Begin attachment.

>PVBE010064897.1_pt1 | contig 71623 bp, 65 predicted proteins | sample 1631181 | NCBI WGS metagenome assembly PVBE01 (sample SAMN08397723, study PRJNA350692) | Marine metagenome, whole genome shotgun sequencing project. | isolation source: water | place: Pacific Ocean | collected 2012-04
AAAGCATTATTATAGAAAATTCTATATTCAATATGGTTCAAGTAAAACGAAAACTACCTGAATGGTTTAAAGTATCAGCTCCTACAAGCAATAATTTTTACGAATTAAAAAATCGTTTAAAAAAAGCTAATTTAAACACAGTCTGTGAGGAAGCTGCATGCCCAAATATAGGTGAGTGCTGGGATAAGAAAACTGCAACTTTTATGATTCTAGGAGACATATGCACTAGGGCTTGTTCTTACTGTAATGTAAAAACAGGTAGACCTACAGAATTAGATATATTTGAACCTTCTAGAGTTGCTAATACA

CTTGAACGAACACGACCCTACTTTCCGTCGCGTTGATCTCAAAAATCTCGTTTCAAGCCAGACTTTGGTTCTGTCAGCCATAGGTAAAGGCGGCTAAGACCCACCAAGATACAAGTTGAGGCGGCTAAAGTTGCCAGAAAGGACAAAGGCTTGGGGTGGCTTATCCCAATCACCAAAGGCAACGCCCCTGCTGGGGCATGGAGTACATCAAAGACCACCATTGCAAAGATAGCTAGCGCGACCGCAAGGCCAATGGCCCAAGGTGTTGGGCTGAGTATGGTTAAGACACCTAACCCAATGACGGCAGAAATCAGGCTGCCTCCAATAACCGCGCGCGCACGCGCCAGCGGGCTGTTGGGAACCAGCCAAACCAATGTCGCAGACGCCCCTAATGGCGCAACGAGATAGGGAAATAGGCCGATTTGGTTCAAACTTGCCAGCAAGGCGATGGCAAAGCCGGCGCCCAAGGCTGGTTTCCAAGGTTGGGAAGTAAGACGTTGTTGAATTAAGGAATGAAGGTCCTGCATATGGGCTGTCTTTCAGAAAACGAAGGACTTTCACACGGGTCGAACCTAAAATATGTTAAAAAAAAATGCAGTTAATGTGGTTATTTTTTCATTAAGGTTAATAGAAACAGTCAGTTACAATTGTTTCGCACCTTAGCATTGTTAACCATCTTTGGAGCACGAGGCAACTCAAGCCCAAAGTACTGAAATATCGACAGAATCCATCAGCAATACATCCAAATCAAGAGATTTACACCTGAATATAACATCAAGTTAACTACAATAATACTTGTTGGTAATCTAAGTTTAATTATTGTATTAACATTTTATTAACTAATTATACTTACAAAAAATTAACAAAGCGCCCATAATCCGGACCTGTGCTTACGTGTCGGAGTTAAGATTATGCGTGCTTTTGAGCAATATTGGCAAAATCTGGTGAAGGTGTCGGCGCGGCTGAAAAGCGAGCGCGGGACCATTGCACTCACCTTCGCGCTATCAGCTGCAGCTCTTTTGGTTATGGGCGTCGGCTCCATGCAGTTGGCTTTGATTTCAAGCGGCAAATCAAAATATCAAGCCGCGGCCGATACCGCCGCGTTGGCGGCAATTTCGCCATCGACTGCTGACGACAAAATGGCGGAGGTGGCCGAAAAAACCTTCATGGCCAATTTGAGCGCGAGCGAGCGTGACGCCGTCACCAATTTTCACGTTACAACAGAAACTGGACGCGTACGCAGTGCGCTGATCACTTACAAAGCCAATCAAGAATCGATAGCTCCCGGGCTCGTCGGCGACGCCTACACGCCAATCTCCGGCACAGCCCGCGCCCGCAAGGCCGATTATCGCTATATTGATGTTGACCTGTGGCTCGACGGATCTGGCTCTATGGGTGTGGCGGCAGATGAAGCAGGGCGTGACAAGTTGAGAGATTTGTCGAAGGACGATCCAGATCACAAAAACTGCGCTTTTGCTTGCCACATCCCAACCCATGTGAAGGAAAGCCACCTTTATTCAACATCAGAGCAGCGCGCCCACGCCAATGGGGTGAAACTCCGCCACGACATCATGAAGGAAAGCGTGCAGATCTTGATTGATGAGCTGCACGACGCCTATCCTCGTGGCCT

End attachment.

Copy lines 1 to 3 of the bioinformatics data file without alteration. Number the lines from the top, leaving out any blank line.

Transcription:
>PVBE010064897.1_pt1 | contig 71623 bp, 65 predicted proteins | sample 1631181 | NCBI WGS metagenome assembly PVBE01 (sample SAMN08397723, study PRJNA350692) | Marine metagenome, whole genome shotgun sequencing project. | isolation source: water | place: Pacific Ocean | collected 2012-04
AAAGCATTATTATAGAAAATTCTATATTCAATATGGTTCAAGTAAAACGAAAACTACCTGAATGGTTTAAAGTATCAGCTCCTACAAGCAATAATTTTTACGAATTAAAAAATCGTTTAAAAAAAGCTAATTTAAACACAGTCTGTGAGGAAGCTGCATGCCCAAATATAGGTGAGTGCTGGGATAAGAAAACTGCAACTTTTATGATTCTAGGAGACATATGCACTAGGGCTTGTTCTTACTGTAATGTAAAAACAGGTAGACCTACAGAATTAGATATATTTGAACCTTCTAGAGTTGCTAATACA

CTTGAACGAACACGACCCTACTTTCCGTCGCGTTGATCTCAAAAATCTCGTTTCAAGCCAGACTTTGGTTCTGTCAGCCATAGGTAAAGGCGGCTAAGACCCACCAAGATACAAGTTGAGGCGGCTAAAGTTGCCAGAAAGGACAAAGGCTTGGGGTGGCTTATCCCAATCACCAAAGGCAACGCCCCTGCTGGGGCATGGAGTACATCAAAGACCACCATTGCAAAGATAGCTAGCGCGACCGCAAGGCCAATGGCCCAAGGTGTTGGGCTGAGTATGGTTAAGACACCTAACCCAATGACGGCAGAAATCAGGCTGCCTCCAATAACCGCGCGCGCACGCGCCAGCGGGCTGTTGGGAACCAGCCAAACCAATGTCGCAGACGCCCCTAATGGCGCAACGAGATAGGGAAATAGGCCGATTTGGTTCAAACTTGCCAGCAAGGCGATGGCAAAGCCGGCGCCCAAGGCTGGTTTCCAAGGTTGGGAAGTAAGACGTTGTTGAATTAAGGAATGAAGGTCCTGCATATGGGCTGTCTTTCAGAAAACGAAGGACTTTCACACGGGTCGAACCTAAAATATGTTAAAAAAAAATGCAGTTAATGTGGTTATTTTTTCATTAAGGTTAATAGAAACAGTCAGTTACAATTGTTTCGCACCTTAGCATTGTTAACCATCTTTGGAGCACGAGGCAACTCAAGCCCAAAGTACTGAAATATCGACAGAATCCATCAGCAATACATCCAAATCAAGAGATTTACACCTGAATATAACATCAAGTTAACTACAATAATACTTGTTGGTAATCTAAGTTTAATTATTGTATTAACATTTTATTAACTAATTATACTTACAAAAAATTAACAAAGCGCCCATAATCCGGACCTGTGCTTACGTGTCGGAGTTAAGATTATGCGTGCTTTTGAGCAATATTGGCAAAATCTGGTGAAGGTGTCGGCGCGGCTGAAAAGCGAGCGCGGGACCATTGCACTCACCTTCGCGCTATCAGCTGCAGCTCTTTTGGTTATGGGCGTCGGCTCCATGCAGTTGGCTTTGATTTCAAGCGGCAAATCAAAATATCAAGCCGCGGCCGATACCGCCGCGTTGGCGGCAATTTCGCCATCGACTGCTGACGACAAAATGGCGGAGGTGGCCGAAAAAACCTTCATGGCCAATTTGAGCGCGAGCGAGCGTGACGCCGTCACCAATTTTCACGTTACAACAGAAACTGGACGCGTACGCAGTGCGCTGATCACTTACAAAGCCAATCAAGAATCGATAGCTCCCGGGCTCGTCGGCGACGCCTACACGCCAATCTCCGGCACAGCCCGCGCCCGCAAGGCCGATTATCGCTATATTGATGTTGACCTGTGGCTCGACGGATCTGGCTCTATGGGTGTGGCGGCAGATGAAGCAGGGCGTGACAAGTTGAGAGATTTGTCGAAGGACGATCCAGATCACAAAAACTGCGCTTTTGCTTGCCACATCCCAACCCATGTGAAGGAAAGCCACCTTTATTCAACATCAGAGCAGCGCGCCCACGCCAATGGGGTGAAACTCCGCCACGACATCATGAAGGAAAGCGTGCAGATCTTGATTGATGAGCTGCACGACGCCTATCCTCGTGGCCT